Erasing injury-related cortical synaptic potentiation as a new treatment for chronic pain.

Department of Physiology, Faculty of Medicine, Center for the Study of Pain, University of Toronto, Medical Science Building, Room no. 3342, 1 King's College Circle, Toronto, Ontario, M5S 1A8, Canada.
Journal of Molecular Medicine (Impact Factor: 4.77). 05/2011; 89(9):847-55. DOI: 10.1007/s00109-011-0768-9
Source: PubMed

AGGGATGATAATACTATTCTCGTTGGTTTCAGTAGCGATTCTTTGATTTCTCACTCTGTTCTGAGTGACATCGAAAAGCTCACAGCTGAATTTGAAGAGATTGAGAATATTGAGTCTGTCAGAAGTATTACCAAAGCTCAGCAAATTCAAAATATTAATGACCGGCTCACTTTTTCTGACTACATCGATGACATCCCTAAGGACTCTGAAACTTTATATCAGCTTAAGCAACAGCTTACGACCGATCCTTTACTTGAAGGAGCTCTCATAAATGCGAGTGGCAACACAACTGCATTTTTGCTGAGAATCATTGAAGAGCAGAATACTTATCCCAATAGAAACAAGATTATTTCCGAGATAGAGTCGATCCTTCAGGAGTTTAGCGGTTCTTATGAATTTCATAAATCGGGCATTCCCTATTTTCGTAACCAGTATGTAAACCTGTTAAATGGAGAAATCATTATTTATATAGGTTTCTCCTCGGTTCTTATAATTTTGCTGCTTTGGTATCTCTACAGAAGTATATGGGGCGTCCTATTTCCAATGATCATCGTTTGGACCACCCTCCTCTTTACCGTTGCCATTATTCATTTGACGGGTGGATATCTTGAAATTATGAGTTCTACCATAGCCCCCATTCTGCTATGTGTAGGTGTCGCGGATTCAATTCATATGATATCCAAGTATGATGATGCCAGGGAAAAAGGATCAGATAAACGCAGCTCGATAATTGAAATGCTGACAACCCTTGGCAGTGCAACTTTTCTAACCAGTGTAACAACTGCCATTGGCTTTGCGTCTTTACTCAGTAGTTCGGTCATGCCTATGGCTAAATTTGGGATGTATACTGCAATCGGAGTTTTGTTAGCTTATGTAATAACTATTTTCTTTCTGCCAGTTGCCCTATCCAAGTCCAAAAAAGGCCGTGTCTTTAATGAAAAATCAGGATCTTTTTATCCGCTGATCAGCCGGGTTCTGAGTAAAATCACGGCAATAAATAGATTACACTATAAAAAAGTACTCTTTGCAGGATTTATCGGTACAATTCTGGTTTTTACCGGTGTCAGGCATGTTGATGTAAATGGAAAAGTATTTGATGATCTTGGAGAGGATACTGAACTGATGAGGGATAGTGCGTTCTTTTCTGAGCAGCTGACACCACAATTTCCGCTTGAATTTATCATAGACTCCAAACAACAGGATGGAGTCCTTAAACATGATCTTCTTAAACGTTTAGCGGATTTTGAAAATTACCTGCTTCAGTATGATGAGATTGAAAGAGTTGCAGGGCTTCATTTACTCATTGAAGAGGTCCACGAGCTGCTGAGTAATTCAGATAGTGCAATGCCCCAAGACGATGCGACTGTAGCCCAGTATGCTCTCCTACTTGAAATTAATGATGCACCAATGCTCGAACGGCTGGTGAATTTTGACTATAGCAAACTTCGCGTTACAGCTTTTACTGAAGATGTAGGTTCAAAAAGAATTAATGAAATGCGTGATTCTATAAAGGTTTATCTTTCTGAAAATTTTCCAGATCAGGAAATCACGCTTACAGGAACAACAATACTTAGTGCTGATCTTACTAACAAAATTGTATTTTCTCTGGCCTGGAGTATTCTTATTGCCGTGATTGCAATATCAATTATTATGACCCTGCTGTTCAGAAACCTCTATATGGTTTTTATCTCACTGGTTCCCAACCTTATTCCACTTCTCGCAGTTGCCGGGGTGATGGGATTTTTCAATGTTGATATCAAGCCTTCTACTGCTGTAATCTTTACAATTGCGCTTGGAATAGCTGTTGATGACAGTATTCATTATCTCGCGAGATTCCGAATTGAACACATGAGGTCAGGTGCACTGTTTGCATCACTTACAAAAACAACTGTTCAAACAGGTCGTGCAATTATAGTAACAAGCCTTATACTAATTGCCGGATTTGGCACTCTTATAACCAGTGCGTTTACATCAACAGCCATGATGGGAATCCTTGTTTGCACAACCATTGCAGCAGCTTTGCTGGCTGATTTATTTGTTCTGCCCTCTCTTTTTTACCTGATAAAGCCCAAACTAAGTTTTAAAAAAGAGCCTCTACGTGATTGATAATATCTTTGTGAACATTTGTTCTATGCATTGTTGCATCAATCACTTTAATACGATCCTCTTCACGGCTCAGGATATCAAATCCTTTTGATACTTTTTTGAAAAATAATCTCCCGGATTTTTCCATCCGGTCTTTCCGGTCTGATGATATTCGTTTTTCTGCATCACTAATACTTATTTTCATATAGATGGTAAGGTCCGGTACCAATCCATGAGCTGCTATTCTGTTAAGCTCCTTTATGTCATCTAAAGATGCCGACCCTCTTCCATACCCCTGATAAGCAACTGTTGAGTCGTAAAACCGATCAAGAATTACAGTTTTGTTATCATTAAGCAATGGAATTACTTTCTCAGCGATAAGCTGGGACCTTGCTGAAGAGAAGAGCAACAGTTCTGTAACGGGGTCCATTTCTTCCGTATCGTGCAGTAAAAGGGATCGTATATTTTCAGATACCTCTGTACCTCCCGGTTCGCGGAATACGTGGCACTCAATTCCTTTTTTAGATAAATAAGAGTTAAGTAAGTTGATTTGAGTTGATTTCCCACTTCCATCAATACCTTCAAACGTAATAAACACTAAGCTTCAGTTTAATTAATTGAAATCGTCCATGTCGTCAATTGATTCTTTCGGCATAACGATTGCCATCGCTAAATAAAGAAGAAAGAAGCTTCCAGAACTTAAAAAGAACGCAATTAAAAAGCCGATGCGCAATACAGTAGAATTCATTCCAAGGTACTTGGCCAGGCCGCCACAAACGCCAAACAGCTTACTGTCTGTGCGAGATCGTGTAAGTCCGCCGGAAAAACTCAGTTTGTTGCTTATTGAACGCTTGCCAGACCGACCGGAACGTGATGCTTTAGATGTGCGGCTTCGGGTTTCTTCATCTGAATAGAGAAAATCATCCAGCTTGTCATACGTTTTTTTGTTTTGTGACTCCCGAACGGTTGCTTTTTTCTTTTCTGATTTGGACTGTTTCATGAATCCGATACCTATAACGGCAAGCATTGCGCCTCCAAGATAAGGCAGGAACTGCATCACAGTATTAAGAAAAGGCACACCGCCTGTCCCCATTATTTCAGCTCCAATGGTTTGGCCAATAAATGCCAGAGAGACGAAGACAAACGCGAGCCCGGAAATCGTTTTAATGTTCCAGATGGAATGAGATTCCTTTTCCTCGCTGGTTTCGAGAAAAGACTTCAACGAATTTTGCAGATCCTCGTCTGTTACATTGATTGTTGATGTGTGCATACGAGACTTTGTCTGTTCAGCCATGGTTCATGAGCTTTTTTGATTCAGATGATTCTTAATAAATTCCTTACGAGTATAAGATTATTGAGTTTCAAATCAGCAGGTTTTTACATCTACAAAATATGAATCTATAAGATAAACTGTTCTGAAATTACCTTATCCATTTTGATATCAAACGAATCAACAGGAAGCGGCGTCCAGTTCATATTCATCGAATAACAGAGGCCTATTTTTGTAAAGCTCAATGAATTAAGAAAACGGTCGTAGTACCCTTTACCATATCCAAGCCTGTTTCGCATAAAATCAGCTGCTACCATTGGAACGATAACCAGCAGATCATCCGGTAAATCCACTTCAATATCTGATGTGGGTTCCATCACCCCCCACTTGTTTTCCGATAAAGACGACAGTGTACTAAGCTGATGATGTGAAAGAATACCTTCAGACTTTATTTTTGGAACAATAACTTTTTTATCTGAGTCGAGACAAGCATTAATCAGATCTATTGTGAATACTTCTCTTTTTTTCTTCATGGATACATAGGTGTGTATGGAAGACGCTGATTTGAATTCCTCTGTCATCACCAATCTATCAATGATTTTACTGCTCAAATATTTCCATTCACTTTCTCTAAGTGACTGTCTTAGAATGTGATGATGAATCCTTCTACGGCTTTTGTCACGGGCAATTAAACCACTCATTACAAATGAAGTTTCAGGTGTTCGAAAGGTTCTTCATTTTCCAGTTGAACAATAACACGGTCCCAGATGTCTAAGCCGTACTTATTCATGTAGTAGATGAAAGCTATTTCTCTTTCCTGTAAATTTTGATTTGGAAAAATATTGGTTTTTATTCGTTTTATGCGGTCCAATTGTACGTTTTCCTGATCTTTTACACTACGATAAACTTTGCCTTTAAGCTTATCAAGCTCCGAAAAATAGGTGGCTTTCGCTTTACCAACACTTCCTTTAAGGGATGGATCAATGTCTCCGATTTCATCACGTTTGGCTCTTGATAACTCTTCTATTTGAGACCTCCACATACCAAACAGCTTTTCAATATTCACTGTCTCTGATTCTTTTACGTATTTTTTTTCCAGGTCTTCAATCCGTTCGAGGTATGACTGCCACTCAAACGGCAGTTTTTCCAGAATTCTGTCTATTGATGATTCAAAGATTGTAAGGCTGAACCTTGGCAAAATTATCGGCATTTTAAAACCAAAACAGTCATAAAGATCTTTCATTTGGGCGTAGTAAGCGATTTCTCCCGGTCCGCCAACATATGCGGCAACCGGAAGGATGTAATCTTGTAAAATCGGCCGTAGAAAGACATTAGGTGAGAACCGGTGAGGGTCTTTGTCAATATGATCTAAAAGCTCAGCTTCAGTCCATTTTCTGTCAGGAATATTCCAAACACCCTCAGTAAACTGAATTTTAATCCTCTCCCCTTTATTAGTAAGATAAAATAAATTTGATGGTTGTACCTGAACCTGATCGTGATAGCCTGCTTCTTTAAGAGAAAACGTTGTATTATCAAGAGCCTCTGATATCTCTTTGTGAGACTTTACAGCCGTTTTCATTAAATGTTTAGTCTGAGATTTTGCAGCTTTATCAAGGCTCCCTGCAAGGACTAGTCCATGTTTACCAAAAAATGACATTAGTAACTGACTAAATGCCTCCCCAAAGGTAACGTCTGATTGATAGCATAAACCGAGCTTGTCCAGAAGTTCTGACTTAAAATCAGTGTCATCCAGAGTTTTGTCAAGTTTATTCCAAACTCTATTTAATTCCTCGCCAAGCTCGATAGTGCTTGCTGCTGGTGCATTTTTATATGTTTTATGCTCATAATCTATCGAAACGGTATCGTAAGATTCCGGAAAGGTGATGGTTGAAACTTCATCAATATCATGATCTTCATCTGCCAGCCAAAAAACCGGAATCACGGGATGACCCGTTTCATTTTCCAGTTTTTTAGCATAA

ABSTRACT Synaptic plasticity in the spinal cord and the cortex is believed to be important for the amplification of painful information in chronic pain conditions. The investigation of molecular mechanism responsible for maintaining injury-related plastic changes, such as through the study of long-term potentiation in these structures, provides potential novel targets for designing new medicine for chronic pain. Recent studies using integrative neurobiological approaches demonstrate that protein kinase M zeta (PKMζ) maintains pain-induced persistent changes in the anterior cingulate cortex (ACC), and inhibiting PKMζ by ζ-pseudosubstrate inhibitory peptide produces analgesic effects in animal models of chronic pain. We propose that targeting PKMζ, or its up- or downstream signaling proteins, in the ACC may provide novel clinical treatment for chronic pain.

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